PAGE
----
Frequently Asked Questions About Infertility


  1. What is infertility and who does it affect?

Infertility happens due to various diseases and conditions that affect the reproductive system. Over seven million* Americans struggle with infertility, which is the inability to become pregnant after a prolonged period of regular, unprotected sex. If you are unable to conceive for 12 months of having unprotected intercourse, you may have an infertility issue. An evaluation at RMA-FL should help determine the root cause. In some cases, your medical history, unique physical findings, age, and other factors may necessitate an earlier evaluation and treatment plan.

*Citation: Center for Disease Control and Prevention (CDC)


  1. When should I make an appointment?

If you’re under age 35 and have been unable to get pregnant or stay pregnant after twelve months of trying, it’s time to investigate your options. You may speak with a fertility specialist or your OB/GYN about your concerns. If you’re over age 35 and have tried unsuccessfully for six months or longer, you should seek medical advice as soon as possible.


  1. Does infertility affect men and women equally?

Male and female infertility rates are roughly equivalent. About 30% of all infertility cases are due to issues with female partners, and 30% are due to issues with male partners. The remaining 40% of cases result from issues in both parties and often escape explanation*.

*Citation: Resolve.org


  1. What are RMA-FL’s monitoring hours?

We strive to make it easy for our patients to receive care on a schedule that works for them, and our Florida office has early morning hours so you can get the treatment and attention you deserve at a time that works for you.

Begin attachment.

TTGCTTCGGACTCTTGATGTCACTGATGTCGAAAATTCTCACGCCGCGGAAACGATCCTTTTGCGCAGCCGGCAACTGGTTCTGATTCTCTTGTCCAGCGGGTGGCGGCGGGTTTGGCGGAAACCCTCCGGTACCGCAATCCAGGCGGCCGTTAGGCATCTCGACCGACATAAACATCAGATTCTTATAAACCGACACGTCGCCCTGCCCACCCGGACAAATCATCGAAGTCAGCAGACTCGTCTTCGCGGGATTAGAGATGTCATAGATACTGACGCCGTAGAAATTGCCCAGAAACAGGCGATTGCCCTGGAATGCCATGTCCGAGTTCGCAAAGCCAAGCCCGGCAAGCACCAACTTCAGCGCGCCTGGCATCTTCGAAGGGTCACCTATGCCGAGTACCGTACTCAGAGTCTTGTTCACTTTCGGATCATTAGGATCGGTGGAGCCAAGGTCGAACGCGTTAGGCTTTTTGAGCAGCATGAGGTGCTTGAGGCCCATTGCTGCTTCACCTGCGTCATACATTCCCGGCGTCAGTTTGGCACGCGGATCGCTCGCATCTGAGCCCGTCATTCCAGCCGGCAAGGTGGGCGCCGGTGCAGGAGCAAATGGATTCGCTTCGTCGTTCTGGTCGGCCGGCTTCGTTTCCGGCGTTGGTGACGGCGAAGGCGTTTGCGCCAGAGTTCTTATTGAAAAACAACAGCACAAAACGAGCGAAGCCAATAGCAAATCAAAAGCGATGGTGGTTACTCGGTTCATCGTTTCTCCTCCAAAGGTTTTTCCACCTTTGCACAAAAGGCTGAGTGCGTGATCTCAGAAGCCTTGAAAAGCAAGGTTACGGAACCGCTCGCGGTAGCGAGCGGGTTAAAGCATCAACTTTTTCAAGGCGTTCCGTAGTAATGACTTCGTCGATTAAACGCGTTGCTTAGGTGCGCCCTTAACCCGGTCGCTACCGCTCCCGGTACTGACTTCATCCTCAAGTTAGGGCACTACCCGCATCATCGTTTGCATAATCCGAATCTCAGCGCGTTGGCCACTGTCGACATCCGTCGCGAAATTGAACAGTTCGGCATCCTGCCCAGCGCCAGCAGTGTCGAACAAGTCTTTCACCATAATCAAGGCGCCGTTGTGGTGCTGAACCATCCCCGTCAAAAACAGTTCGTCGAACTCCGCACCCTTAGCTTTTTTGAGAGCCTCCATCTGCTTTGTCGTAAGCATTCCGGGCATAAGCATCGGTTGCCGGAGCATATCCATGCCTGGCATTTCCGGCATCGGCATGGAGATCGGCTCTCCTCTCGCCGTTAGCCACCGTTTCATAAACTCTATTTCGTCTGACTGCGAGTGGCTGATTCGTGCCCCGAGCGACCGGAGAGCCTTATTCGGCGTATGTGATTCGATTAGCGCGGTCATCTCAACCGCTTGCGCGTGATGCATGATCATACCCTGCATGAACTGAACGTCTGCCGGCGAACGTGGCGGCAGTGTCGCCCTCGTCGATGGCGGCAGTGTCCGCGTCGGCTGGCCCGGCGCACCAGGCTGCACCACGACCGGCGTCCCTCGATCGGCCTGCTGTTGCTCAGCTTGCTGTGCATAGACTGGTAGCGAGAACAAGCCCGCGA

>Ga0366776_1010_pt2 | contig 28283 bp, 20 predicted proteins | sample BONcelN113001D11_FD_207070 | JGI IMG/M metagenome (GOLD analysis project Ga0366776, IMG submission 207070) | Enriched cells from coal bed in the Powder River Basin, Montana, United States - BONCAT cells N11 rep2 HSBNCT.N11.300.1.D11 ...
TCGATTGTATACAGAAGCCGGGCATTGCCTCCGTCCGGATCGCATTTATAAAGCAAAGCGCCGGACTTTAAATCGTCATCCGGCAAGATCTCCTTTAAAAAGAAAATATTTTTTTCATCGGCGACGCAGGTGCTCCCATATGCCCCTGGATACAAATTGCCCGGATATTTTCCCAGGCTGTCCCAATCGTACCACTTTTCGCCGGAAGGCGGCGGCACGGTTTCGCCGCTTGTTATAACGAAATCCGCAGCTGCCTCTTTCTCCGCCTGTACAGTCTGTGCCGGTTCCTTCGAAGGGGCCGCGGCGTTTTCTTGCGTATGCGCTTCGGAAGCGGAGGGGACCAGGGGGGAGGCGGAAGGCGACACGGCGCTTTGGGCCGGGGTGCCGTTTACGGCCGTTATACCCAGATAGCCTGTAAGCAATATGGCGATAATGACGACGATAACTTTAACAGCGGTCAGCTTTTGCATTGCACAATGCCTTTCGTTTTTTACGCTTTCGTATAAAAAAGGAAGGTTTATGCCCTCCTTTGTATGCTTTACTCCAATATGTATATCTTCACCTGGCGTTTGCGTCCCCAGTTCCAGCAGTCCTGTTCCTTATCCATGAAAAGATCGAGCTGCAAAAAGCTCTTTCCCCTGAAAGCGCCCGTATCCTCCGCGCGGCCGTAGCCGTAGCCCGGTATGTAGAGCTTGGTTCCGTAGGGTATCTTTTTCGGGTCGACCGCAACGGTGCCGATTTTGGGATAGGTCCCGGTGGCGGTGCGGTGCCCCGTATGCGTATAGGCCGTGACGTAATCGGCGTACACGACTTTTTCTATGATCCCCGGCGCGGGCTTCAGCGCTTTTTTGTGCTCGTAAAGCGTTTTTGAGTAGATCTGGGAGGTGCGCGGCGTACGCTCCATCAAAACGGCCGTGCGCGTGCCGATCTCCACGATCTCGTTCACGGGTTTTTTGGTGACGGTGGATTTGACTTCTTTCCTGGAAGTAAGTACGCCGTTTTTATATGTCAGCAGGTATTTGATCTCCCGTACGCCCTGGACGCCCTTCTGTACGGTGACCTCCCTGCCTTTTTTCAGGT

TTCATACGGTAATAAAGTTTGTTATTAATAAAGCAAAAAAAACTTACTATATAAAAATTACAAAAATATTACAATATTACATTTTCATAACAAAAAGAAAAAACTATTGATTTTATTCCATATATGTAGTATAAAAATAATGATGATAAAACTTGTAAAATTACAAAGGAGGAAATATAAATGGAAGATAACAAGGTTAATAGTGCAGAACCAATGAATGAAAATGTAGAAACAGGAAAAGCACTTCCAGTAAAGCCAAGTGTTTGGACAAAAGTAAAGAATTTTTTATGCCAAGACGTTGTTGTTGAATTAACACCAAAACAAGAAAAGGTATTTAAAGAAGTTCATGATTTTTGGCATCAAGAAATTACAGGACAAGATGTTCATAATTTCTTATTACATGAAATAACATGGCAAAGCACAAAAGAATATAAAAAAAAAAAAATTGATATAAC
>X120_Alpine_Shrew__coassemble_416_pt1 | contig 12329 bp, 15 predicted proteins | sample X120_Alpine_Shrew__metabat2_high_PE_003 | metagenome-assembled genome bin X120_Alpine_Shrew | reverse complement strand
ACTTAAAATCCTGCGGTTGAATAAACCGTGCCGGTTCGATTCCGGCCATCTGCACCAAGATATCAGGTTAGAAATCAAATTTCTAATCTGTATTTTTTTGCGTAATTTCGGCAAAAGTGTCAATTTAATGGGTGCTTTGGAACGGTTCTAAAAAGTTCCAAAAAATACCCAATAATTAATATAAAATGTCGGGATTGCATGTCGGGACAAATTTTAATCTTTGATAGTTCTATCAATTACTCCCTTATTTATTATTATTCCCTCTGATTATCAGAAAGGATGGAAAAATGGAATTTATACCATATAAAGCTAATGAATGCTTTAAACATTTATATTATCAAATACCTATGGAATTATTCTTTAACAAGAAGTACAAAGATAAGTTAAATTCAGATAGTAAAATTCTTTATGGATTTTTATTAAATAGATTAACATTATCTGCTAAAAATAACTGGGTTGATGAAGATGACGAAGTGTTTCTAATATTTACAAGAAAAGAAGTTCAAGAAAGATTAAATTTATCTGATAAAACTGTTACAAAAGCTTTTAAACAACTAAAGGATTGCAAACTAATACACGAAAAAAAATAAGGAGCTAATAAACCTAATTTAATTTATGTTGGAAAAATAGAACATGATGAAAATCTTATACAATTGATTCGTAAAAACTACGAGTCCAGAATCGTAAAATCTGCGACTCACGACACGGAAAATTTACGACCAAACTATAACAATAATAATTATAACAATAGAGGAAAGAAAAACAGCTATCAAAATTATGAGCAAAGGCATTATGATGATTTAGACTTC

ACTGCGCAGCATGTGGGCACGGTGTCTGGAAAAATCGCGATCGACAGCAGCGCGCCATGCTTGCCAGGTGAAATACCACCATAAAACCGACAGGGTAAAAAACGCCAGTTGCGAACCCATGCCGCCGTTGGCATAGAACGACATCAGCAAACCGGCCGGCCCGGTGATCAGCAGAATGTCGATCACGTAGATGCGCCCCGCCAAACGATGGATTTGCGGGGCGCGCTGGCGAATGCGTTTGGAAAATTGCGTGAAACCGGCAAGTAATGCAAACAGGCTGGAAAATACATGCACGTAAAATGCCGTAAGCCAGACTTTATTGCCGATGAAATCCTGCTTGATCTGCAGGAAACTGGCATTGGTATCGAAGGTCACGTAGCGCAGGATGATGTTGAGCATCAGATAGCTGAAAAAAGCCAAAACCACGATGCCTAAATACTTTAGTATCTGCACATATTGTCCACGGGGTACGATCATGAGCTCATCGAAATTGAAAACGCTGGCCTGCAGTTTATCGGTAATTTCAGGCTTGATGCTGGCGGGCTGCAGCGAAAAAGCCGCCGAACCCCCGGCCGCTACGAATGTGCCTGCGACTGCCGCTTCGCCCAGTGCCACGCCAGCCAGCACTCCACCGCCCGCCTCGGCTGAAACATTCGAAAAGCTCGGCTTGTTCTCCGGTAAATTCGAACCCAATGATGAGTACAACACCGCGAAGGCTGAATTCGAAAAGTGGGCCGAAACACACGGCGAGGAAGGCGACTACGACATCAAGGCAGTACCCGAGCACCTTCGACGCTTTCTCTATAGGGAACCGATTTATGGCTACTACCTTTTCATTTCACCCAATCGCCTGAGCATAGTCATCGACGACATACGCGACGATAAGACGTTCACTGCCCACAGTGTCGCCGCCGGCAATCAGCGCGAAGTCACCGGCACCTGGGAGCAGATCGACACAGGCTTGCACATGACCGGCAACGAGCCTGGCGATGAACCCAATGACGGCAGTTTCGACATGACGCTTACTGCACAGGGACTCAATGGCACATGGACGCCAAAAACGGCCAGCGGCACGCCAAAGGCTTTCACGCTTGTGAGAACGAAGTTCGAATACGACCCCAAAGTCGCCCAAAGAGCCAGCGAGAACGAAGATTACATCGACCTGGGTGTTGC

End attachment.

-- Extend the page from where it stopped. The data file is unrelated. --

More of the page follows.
1. What insurance plans does RMA-FL accept?

Medical insurance coverage for infertility treatment can sometimes be complicated and hard to understand. Some insurance providers may provide coverage for the diagnosis and treatment of infertility, while others simply do not. An individual’s coverage for infertility treatment will depend on many variables like: the state you live in, the insurance provider, and your individualized plan.

We have also encountered situations where providers that offer infertility and IVF coverage usually have restrictions in place, so we recommend that you reach out to your insurance provider or employer prior to seeking any type of infertility treatment. You can also call the RMA-FL team to see if your insurance is currently being accepted since we are consistently growing the number of insurance companies we have contracts with.


  1. Do you offer programs for uninsured patients?

Yes. RMA-FL offers various financing options to uninsured patients. We participate in the ARC Affordable Payment Plan, a service that helps patients afford the costs of IUI or IVF services. The ARC extended payment program helps make infertility treatment more affordable with manageable monthly payments.

An RMA-FL financial coordinator can discuss the available financing options with you. Reach out to our finance department for more information.


  1. How do I know if fertility preservation is right for me?